There was close to 2000 J/kg of MLCAPE, around 250 m2/s2 of 0-1 km storm-relative helicity (SRH), and over 50 kt of deep-layer wind shear.  Add to that a lack of convective inhibition (MLCIN) and plenty of CAPE in low levels below 3 km above ground (100-150 J/kg) to promote low-level stretching of updraft parcels, and this was an environment very supportive of supercell tornadoes with discrete or semi-discrete cells.

In recent years, the introduction and use of updraft helicity in computer model forecasts can help forecasters predict where rotating supercell storms (and, by association, possible tornadoes) may develop and track.  A HRRR model forecast from the morning of December 16 (below) suggested that long-track supercells would develop from central LA into southwest MS between 1500 UTC (9 a.m. CST) and 2100 UTC (3 p.m.CST), which was a good model forecast:


By mid to late afternoon at 2200 UTC (4 p.m. CST), the focus for supercells and tornadoes had shifted east to Mississippi and northwest Alabama, as seen on the SPC mesoanalysis graphic below:


The best combinations of low-level wind shear (0-1 km SRH) and low-level instability (0-3 km MLCAPE, see black oval-enclosed area above) were over Mississippi into northwest Alabama, where low-level stretching and tilting of wind shear within stronger storms would be enhanced, supporting low-level rotation and tornadoes.  The cells marked "A", "B", and "C" in the graphic above were consistent long-track tornado producers.

The supercells marked "B" and "C" on the SPC graphic above were particularly effective tornado producers.   From these cells, images in sequence below show a large mid-afternoon tornado northwest of McComb MS, a large tornado shortly before 5 p.m. CST near Columbia MS, and the EF3 tornado that struck Laurel MS at dark.  Power flashes are quite visible in the latter two images:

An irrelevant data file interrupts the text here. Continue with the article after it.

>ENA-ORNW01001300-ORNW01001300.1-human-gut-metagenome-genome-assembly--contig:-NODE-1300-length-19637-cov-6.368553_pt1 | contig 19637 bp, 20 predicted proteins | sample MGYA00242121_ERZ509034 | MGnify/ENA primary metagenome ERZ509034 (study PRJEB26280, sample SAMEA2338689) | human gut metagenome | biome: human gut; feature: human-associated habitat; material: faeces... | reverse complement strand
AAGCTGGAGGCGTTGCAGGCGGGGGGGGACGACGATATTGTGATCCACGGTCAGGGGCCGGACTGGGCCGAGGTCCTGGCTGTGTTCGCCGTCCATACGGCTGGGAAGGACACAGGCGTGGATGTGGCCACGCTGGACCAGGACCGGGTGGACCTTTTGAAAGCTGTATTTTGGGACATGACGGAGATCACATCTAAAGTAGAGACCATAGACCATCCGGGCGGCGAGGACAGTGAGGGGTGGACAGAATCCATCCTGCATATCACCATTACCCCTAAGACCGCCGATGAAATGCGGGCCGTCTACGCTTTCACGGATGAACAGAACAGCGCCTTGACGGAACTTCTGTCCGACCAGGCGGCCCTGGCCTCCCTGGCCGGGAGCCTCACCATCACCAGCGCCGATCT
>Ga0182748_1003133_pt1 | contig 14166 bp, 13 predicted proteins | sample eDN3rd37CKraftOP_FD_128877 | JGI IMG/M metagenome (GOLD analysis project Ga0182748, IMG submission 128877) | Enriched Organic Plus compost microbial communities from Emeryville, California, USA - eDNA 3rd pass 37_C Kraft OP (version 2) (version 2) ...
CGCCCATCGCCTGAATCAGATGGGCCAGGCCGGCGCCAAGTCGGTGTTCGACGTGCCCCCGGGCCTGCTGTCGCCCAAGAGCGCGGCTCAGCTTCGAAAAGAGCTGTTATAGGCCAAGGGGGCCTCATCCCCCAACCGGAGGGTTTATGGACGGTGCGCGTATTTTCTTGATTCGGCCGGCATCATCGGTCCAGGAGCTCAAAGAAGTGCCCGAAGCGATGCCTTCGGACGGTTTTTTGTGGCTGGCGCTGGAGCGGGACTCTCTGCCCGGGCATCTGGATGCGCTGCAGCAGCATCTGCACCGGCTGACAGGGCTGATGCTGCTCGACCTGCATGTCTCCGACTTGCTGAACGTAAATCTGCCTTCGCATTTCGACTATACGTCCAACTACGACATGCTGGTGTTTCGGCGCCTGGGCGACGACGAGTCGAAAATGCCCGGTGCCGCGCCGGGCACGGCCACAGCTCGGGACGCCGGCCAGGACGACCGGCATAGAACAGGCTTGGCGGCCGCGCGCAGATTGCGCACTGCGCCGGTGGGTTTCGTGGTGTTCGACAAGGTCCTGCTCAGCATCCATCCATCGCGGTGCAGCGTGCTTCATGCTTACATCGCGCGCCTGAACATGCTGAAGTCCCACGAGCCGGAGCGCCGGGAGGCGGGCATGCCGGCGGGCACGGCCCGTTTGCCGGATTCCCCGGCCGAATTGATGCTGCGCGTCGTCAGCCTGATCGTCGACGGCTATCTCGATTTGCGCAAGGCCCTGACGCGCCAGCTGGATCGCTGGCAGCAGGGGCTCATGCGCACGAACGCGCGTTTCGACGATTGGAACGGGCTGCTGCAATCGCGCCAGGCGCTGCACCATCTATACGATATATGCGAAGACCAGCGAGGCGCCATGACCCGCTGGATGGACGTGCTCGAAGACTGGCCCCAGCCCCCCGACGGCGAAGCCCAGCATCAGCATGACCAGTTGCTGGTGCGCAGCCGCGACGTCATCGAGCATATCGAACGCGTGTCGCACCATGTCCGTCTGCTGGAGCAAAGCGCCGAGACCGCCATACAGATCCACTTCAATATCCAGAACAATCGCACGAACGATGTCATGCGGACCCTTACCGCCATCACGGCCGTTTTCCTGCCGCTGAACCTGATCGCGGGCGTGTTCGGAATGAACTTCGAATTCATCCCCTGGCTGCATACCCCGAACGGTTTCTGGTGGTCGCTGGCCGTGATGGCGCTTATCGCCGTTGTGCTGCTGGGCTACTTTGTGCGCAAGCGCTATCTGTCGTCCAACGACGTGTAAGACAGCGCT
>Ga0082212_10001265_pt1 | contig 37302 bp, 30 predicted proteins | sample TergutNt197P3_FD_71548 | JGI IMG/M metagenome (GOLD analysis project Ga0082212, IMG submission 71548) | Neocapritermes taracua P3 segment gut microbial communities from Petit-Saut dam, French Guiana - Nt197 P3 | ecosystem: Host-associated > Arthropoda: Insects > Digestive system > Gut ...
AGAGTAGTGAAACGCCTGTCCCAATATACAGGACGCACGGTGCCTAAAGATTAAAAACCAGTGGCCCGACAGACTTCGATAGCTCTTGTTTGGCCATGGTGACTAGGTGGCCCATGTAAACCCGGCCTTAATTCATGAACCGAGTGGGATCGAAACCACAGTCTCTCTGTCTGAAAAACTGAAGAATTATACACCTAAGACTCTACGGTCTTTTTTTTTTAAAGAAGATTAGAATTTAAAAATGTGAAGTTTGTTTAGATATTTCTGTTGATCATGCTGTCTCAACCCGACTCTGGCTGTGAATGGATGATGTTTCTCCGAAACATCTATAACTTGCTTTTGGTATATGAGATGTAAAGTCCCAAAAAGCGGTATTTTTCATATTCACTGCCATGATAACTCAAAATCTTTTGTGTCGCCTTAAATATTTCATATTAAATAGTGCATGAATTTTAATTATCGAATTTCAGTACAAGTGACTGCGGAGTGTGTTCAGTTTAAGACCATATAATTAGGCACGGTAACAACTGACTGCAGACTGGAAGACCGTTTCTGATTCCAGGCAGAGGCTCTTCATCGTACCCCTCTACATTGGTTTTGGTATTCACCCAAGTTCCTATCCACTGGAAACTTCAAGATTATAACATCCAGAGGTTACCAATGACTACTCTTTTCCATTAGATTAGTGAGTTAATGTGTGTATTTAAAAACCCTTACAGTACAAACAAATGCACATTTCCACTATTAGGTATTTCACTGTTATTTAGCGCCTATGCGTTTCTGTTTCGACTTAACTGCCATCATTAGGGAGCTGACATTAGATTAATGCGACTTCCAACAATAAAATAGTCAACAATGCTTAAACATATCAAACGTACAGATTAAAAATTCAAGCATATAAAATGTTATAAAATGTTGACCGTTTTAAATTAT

As is so often the case these days, excellent NWS warnings and media coverage probably saved many lives in this outbreak.

- Jon Davies  12/19/19

Tuesday, October 22, 2019

October 20, 2019 Dallas, Texas tornadoes after dark - no deaths or injuries!


Wow... it has been an active several days for tornadoes this past weekend in October (see my recent post about the EF2 tornado in Florida from T.S. Nestor).

As anyone watching news the last couple days knows, Sunday evening (10/20/19) saw several tornadoes in the Dallas, Texas area after dark, including one EF3 that struck the North Dallas-Richardson corridor around 9 pm CDT (top image above).  Another of EF1 intensity hit the Rowlett, Texas area a little later from the same supercell storm (middle and bottom images above, note the very impressive power flash!) .

**** Update 10/24/19:  Additional tornadoes have been surveyed by NWS Dallas/Ft. Worth in recent days, including a short-track EF2 tornado in Garland just before the Rowlett tornado mentioned above, and an EF1 in Rockwall after the Rowlett tornado. These tornadoes were from the same supercell that produced the North Dallas and Rowlett tornadoes. ****

No one wants to see damaging tornadoes in a metro area, especially after dark, but it is great news that there were no injuries or deaths reported in the Dallas area, largely due to a tornado watch and good warnings by NWS.

I've had several people ask me, "Isn't that odd for this time of year?"  Not really.  Based on  statistics over the past 25 years, Texas sees an average of around 9 tornadoes in October each year, and 58 tornadoes occur on average nationally in October.  So it does happen with the right meteorological settings.

Sunday evening's surface map (below, 7:00 pm CDT) showed a dryline west of Dallas with moist air (dew points upper 60's to near 70 deg F) that had moved back into north Texas on south winds during the day, with the deepest moisture from the Red River southward: